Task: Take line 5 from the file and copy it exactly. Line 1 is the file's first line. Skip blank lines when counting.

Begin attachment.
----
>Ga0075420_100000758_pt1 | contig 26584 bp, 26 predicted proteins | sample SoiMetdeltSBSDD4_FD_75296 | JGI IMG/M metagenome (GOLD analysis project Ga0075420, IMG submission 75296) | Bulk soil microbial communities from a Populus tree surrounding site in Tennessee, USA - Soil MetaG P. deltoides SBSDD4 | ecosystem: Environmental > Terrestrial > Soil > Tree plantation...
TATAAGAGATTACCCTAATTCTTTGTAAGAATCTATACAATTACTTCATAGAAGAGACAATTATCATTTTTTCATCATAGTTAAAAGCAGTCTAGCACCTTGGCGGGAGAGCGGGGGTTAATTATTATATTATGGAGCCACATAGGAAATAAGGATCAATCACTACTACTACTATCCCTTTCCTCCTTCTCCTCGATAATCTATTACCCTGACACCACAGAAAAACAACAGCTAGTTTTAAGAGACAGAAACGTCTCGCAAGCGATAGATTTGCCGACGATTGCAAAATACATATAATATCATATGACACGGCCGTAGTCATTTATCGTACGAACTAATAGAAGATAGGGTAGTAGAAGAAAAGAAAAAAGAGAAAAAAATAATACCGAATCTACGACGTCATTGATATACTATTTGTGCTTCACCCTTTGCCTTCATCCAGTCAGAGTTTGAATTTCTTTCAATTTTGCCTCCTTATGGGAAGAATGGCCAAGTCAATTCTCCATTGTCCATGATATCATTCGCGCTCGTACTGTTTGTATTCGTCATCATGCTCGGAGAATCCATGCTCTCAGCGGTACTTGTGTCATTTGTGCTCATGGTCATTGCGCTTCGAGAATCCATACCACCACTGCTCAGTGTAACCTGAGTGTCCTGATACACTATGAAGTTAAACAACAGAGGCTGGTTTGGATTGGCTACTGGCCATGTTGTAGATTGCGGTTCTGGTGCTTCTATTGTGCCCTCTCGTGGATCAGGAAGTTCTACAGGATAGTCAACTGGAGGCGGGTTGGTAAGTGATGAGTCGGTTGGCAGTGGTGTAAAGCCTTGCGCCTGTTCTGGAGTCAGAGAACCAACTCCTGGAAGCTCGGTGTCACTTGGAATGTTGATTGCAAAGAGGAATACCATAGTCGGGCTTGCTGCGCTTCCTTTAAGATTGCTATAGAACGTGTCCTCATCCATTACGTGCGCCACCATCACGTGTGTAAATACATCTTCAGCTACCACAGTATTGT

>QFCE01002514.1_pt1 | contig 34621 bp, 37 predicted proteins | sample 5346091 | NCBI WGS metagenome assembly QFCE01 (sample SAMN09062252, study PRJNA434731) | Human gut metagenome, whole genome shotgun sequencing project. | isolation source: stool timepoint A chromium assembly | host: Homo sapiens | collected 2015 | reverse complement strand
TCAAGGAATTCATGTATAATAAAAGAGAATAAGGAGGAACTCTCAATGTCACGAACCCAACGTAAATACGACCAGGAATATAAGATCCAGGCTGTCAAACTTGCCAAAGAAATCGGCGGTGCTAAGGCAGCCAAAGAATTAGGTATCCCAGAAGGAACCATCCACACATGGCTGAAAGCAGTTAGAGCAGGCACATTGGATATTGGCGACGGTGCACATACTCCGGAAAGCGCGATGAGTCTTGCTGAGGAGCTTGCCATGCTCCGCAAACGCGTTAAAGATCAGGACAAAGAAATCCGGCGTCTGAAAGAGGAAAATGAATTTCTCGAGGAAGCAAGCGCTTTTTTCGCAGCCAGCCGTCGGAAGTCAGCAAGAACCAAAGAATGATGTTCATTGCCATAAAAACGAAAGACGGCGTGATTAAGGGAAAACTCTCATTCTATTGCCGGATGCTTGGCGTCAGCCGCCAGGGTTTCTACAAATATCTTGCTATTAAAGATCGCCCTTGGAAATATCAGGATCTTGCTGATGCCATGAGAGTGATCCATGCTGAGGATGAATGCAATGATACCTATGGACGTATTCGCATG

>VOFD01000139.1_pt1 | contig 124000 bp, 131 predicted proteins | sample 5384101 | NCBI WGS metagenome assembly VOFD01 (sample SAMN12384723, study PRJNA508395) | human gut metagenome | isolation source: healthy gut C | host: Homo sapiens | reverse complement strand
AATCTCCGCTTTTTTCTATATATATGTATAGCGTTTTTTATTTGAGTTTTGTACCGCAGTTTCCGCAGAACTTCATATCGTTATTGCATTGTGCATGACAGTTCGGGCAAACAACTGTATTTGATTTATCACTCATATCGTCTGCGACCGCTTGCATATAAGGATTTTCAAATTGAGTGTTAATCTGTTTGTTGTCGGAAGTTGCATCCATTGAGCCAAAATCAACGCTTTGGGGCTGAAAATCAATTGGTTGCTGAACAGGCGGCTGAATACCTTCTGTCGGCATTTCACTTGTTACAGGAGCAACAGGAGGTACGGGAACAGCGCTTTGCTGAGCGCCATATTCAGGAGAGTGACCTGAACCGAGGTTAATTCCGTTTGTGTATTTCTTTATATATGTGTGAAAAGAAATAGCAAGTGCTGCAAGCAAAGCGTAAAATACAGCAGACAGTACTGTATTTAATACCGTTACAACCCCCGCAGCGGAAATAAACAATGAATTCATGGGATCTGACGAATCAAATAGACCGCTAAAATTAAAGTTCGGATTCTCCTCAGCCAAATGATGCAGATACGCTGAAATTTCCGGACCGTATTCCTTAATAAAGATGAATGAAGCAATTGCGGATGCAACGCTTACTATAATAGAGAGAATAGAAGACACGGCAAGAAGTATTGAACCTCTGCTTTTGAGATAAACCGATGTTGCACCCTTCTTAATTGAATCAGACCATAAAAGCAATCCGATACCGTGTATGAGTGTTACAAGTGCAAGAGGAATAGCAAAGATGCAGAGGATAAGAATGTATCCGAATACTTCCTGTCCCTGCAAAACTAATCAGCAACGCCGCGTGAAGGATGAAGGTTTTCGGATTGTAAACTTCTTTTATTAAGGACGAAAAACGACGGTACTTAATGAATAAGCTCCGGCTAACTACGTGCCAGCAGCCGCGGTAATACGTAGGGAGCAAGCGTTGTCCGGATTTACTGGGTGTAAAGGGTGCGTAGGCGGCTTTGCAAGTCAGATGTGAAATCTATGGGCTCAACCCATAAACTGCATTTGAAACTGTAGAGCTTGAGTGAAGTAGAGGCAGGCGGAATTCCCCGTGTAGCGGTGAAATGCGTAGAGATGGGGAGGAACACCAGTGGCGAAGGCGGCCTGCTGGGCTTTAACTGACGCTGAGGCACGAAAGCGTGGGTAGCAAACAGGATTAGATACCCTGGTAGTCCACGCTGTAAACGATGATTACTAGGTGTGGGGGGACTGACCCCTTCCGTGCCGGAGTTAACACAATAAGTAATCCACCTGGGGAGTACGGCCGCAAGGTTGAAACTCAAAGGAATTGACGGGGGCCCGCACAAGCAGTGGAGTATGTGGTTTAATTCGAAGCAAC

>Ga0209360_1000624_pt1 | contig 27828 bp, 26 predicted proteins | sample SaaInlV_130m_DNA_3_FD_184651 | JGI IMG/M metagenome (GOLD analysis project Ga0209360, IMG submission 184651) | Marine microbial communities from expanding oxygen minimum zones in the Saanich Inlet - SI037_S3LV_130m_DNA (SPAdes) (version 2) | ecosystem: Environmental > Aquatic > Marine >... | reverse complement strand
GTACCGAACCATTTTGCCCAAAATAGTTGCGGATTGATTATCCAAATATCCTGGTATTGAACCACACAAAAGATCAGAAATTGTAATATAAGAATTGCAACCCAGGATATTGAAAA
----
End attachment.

>VOFD01000139.1_pt1 | contig 124000 bp, 131 predicted proteins | sample 5384101 | NCBI WGS metagenome assembly VOFD01 (sample SAMN12384723, study PRJNA508395) | human gut metagenome | isolation source: healthy gut C | host: Homo sapiens | reverse complement strand